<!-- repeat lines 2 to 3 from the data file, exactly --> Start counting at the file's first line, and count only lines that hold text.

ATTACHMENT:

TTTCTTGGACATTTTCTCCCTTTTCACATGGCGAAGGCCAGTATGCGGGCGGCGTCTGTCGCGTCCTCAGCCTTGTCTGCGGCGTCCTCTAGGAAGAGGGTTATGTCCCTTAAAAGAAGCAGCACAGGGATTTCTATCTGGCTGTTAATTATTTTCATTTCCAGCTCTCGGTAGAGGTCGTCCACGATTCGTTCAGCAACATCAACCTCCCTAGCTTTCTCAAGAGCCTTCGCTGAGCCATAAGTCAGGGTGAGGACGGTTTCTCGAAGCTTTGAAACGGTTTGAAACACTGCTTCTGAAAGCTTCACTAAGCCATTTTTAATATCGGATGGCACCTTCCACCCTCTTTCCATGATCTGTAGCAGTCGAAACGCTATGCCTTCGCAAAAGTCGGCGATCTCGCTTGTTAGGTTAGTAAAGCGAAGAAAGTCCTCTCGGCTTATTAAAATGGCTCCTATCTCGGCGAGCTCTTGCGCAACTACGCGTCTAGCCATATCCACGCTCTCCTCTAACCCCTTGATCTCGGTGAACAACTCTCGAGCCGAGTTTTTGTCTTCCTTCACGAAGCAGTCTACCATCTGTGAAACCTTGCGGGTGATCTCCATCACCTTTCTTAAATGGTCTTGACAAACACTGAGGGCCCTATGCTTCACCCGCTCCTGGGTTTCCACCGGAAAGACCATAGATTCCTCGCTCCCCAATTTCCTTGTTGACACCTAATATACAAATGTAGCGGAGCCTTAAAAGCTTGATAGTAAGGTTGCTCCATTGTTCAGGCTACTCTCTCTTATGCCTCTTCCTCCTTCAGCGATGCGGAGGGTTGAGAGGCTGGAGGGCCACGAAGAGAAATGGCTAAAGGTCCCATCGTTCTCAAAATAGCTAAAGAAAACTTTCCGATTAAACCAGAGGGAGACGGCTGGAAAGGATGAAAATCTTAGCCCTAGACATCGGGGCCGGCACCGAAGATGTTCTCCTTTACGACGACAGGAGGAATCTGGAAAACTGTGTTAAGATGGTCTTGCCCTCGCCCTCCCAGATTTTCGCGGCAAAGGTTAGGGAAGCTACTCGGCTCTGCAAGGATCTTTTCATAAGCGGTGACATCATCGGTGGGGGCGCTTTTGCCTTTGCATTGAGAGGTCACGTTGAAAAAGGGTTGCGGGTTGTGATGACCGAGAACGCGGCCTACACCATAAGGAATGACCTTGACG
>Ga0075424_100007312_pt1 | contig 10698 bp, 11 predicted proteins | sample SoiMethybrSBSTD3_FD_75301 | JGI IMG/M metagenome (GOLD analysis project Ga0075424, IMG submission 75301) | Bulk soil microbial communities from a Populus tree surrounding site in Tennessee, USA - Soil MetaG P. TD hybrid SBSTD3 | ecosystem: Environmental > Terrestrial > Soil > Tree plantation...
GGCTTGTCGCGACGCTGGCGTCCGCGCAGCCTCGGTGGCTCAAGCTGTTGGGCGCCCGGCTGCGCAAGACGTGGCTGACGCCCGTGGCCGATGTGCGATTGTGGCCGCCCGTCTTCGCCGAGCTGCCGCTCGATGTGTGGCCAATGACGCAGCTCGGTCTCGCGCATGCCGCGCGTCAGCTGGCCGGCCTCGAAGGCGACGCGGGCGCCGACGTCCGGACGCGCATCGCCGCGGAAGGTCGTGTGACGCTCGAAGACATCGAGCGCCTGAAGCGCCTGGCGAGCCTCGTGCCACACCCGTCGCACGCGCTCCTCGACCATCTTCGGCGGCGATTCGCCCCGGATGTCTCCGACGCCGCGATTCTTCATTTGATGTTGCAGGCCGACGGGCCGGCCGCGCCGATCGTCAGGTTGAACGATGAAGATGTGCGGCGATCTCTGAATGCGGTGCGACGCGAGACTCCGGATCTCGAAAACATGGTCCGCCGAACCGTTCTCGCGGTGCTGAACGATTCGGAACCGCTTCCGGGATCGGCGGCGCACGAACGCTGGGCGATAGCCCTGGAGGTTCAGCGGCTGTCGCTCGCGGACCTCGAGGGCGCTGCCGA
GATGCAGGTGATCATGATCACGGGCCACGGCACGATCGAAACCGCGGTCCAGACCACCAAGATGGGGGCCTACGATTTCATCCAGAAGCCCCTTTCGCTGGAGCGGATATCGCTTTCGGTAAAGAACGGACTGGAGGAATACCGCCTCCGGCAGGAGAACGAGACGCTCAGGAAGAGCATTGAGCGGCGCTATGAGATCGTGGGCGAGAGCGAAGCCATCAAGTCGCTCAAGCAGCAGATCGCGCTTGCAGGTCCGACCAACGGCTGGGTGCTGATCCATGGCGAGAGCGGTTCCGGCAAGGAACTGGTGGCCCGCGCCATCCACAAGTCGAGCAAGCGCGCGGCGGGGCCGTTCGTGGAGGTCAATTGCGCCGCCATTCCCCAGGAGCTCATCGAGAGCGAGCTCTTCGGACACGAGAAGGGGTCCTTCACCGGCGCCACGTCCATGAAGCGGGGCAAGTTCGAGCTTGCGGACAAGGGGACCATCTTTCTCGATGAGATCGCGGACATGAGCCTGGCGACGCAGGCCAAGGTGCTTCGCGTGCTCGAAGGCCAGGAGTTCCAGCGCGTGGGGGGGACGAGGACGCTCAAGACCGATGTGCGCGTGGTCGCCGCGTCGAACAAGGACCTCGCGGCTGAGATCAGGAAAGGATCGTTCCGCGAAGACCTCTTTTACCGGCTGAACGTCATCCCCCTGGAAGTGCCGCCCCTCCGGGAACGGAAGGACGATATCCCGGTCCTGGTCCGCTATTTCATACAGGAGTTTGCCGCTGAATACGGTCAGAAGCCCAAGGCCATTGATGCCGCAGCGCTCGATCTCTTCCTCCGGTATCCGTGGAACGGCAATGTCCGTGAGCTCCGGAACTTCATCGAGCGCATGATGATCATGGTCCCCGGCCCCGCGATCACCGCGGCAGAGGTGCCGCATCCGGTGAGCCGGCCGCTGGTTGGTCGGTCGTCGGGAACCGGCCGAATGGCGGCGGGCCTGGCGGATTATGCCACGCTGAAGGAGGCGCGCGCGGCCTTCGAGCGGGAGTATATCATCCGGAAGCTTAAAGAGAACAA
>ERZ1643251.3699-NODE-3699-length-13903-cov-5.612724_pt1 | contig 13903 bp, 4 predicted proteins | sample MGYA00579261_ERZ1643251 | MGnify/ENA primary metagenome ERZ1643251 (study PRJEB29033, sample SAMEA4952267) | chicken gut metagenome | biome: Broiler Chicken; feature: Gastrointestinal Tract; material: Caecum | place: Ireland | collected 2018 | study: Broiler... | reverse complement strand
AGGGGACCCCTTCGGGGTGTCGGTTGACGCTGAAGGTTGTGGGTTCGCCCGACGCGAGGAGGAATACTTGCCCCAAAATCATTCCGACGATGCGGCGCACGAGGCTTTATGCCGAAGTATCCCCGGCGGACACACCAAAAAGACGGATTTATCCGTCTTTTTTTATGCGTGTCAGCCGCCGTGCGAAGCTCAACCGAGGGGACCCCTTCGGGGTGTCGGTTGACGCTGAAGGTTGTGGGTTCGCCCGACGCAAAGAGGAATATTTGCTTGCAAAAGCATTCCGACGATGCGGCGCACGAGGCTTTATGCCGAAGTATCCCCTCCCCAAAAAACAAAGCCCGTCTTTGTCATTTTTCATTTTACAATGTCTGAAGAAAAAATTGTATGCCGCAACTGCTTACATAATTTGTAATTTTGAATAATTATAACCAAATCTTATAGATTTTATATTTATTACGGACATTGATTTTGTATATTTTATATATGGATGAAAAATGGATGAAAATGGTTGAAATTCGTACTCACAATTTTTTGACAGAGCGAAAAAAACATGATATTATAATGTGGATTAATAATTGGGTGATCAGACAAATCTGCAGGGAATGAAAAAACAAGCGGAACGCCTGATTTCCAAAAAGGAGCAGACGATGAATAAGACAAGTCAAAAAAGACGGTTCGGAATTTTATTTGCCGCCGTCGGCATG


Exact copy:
>Ga0075424_100007312_pt1 | contig 10698 bp, 11 predicted proteins | sample SoiMethybrSBSTD3_FD_75301 | JGI IMG/M metagenome (GOLD analysis project Ga0075424, IMG submission 75301) | Bulk soil microbial communities from a Populus tree surrounding site in Tennessee, USA - Soil MetaG P. TD hybrid SBSTD3 | ecosystem: Environmental > Terrestrial > Soil > Tree plantation...
GGCTTGTCGCGACGCTGGCGTCCGCGCAGCCTCGGTGGCTCAAGCTGTTGGGCGCCCGGCTGCGCAAGACGTGGCTGACGCCCGTGGCCGATGTGCGATTGTGGCCGCCCGTCTTCGCCGAGCTGCCGCTCGATGTGTGGCCAATGACGCAGCTCGGTCTCGCGCATGCCGCGCGTCAGCTGGCCGGCCTCGAAGGCGACGCGGGCGCCGACGTCCGGACGCGCATCGCCGCGGAAGGTCGTGTGACGCTCGAAGACATCGAGCGCCTGAAGCGCCTGGCGAGCCTCGTGCCACACCCGTCGCACGCGCTCCTCGACCATCTTCGGCGGCGATTCGCCCCGGATGTCTCCGACGCCGCGATTCTTCATTTGATGTTGCAGGCCGACGGGCCGGCCGCGCCGATCGTCAGGTTGAACGATGAAGATGTGCGGCGATCTCTGAATGCGGTGCGACGCGAGACTCCGGATCTCGAAAACATGGTCCGCCGAACCGTTCTCGCGGTGCTGAACGATTCGGAACCGCTTCCGGGATCGGCGGCGCACGAACGCTGGGCGATAGCCCTGGAGGTTCAGCGGCTGTCGCTCGCGGACCTCGAGGGCGCTGCCGA